All romantic relationships end sometime: maybe it lasts till death do you part, maybe it doesn’t last until Spring Break. “It’s normal for romantic relationships to end. We should know how to do it in a way that is respectful to the other person. What seems easy may hurt other people,” said Alan Mikkelson, an Associate Professor of Communication Studies at Whitworth. “People need to know how to end relationships properly because they can sometimes lead the other person on.”
Learning how to end a relationship may be just as important as learning how to be together.
Just avoiding your relationship partner leaves both people without closure. If you want to continue to be friends after breaking up, avoidance is the most ineffective way to end a relationship. Both people involved lose a sense of their personal identity when a break-up takes this route.
Problems particularly occur when the person being dumped is caught by surprise and is not aware that the relationship is ending.
“She just left me hanging and when I tried to confront her about it, she would avoid the question, not answer my phone calls. I found out from someone else that she had already started dating,” said senior David Dennis.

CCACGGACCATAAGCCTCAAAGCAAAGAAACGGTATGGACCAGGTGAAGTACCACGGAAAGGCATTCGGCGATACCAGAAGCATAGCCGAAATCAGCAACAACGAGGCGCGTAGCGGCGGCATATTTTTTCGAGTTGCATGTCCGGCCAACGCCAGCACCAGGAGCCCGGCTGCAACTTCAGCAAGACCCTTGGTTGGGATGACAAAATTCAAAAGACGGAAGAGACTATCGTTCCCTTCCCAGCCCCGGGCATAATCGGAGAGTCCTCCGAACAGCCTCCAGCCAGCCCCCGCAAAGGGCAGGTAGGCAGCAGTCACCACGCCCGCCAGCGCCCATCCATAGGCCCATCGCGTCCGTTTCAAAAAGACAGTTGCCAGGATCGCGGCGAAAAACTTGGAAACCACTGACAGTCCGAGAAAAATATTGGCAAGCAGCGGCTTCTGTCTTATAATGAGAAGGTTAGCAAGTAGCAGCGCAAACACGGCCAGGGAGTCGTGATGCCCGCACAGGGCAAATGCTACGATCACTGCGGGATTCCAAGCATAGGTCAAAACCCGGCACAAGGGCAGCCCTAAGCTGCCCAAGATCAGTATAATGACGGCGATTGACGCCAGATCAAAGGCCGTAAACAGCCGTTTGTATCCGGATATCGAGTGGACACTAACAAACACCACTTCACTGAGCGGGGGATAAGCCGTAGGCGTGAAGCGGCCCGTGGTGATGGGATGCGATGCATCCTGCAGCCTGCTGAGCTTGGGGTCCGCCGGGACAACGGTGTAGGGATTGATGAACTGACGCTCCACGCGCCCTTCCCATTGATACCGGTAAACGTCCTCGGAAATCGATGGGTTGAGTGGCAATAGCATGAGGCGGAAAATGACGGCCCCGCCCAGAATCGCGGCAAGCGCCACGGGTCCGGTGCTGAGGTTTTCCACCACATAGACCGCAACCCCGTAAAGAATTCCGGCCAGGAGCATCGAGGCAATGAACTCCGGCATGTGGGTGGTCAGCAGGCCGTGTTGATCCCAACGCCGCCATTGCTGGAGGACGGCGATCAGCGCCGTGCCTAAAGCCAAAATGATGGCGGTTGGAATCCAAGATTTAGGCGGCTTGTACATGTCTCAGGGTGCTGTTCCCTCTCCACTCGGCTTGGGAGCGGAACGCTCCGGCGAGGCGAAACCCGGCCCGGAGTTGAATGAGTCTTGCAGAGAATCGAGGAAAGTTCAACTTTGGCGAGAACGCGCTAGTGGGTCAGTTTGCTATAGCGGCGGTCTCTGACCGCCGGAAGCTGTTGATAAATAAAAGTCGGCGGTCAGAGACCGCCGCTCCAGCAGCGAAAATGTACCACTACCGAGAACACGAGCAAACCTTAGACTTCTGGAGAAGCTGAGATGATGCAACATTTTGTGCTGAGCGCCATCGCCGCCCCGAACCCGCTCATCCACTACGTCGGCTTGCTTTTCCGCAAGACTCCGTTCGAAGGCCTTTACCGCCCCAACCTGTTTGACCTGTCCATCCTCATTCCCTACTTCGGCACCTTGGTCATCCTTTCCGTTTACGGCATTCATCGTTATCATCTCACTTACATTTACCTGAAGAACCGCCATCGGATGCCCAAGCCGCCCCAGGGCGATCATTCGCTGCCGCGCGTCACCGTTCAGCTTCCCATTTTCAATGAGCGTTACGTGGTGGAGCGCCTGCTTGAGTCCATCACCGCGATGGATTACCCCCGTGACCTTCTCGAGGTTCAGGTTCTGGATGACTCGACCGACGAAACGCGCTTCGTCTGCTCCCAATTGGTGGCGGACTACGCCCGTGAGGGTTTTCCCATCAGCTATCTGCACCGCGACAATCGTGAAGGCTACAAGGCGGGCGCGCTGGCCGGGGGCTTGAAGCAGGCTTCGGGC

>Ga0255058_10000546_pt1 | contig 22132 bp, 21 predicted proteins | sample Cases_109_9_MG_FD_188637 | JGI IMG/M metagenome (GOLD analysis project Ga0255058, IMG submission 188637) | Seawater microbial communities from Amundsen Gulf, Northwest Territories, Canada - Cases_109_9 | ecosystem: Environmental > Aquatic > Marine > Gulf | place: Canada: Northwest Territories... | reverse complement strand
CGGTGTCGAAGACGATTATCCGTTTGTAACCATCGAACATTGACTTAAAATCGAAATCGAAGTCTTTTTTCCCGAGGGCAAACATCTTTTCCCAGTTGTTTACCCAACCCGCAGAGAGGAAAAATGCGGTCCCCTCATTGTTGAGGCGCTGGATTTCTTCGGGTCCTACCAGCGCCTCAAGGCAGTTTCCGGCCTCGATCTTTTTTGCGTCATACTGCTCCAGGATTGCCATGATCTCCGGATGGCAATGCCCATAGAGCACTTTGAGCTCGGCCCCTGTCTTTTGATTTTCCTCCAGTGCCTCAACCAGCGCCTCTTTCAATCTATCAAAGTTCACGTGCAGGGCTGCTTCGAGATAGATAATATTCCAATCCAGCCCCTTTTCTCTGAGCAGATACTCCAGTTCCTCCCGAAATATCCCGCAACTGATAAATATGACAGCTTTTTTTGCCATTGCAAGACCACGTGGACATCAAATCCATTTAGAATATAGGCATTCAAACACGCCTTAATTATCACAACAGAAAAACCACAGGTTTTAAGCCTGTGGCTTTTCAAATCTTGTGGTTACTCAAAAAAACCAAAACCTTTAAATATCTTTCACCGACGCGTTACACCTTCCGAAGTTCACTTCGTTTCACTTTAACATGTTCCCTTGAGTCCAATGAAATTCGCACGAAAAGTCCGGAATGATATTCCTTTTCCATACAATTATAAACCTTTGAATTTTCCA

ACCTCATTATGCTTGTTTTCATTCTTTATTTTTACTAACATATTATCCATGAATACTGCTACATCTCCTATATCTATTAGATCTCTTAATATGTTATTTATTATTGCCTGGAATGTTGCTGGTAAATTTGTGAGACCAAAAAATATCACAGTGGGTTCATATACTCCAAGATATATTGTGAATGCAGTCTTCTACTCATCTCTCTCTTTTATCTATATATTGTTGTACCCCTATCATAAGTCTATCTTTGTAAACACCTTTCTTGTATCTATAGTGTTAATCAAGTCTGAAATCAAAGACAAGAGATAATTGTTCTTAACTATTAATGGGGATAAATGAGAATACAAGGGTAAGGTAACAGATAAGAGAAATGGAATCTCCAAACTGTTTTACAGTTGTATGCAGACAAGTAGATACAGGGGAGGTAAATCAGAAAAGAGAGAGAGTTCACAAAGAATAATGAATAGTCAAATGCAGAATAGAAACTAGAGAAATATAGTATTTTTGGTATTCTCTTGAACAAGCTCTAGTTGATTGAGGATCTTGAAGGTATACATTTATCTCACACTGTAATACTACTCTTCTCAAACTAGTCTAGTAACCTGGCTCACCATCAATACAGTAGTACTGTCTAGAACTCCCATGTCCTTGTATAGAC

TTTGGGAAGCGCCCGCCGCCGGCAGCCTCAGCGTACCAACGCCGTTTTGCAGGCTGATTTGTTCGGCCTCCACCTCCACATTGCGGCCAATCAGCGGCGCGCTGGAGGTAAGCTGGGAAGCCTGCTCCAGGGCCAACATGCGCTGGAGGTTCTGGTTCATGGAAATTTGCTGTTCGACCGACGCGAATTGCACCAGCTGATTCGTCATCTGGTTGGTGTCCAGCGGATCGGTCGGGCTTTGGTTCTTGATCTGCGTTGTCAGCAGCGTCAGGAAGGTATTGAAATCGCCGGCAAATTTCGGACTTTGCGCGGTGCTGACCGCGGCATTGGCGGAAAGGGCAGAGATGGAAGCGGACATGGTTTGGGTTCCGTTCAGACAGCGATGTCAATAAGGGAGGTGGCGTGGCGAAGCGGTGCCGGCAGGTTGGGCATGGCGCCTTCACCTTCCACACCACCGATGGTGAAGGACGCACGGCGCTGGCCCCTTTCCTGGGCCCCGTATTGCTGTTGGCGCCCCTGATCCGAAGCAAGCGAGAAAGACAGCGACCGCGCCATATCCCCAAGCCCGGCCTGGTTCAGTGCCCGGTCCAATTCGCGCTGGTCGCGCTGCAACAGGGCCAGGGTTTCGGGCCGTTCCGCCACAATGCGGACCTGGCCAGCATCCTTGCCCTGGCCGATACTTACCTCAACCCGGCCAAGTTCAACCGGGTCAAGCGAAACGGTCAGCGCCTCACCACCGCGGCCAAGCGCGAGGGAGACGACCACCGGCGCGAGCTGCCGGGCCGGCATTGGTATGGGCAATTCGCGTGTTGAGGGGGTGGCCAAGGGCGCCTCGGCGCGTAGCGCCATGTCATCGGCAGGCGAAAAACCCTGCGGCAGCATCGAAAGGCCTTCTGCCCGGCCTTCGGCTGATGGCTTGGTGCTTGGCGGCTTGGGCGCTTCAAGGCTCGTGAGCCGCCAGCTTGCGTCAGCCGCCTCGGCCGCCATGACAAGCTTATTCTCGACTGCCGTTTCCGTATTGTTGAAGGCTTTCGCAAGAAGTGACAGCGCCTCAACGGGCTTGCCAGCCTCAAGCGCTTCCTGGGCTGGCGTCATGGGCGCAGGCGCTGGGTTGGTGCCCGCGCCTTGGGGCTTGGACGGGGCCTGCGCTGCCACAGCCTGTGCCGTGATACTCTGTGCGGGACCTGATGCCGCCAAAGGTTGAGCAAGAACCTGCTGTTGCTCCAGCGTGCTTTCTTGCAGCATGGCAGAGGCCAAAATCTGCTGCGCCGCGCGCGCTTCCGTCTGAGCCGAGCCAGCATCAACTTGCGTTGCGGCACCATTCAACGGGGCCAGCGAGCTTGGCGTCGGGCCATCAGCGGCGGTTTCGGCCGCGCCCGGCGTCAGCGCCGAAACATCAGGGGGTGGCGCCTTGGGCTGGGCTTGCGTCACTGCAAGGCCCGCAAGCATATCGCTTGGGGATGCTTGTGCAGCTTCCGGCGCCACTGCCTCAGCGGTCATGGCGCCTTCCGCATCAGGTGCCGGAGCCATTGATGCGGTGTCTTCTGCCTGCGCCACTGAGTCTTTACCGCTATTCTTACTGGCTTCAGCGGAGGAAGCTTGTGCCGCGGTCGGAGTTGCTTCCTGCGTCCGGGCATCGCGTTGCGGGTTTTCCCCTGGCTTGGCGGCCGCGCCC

Mikkelson said such approaches can be hurtful.
“Avoiding someone in an effort to break-up with them is the most hurtful and the easiest way to end a relationship. When people avoid their relationship partner in a break-up, they are being immature and creating an awful situation,” Mikkelson said.
Here are some approaches to ending a relationship:
The Direct Dump: Mikkelson said direct communication is the most common strategy used to end a relationship. All you have to do is simply tell your partner that the relationship is over. This approach is an open and honest, but the other partner is left with little chance to respond.
Justification: Explain to your partner why the relationship is coming to an end and why you are dissatisfied. You can also list changes that have occurred in the relationship or the partner. Using justification is a better idea than the direct dump because some rationale is given and may save face for both partners. Positive Tone: Try to make the other person feel better about the breakup, but be sincere and not condescending. “If I stayed in this relationship it wouldn’t be fair to you. You deserve someone who loves you the way you deserve to be loved.” Apologies and compliments to the other partner can make the breakup seem less harsh. Although ending a relationship using a positive approach can be thoughtful, you may be leading the other person on with hope that the relationship somehow might rebound. Emphasize that the break up is permanent.
Mikkelson will teach an advanced course in interpersonal communication this spring. He uses the book, “Close Encounters: Communication in Relationships” by Laura K. Guerrero, Peter A. Anderson, and Walid A. Afifi.
Take the class to learn more about communication in relationships.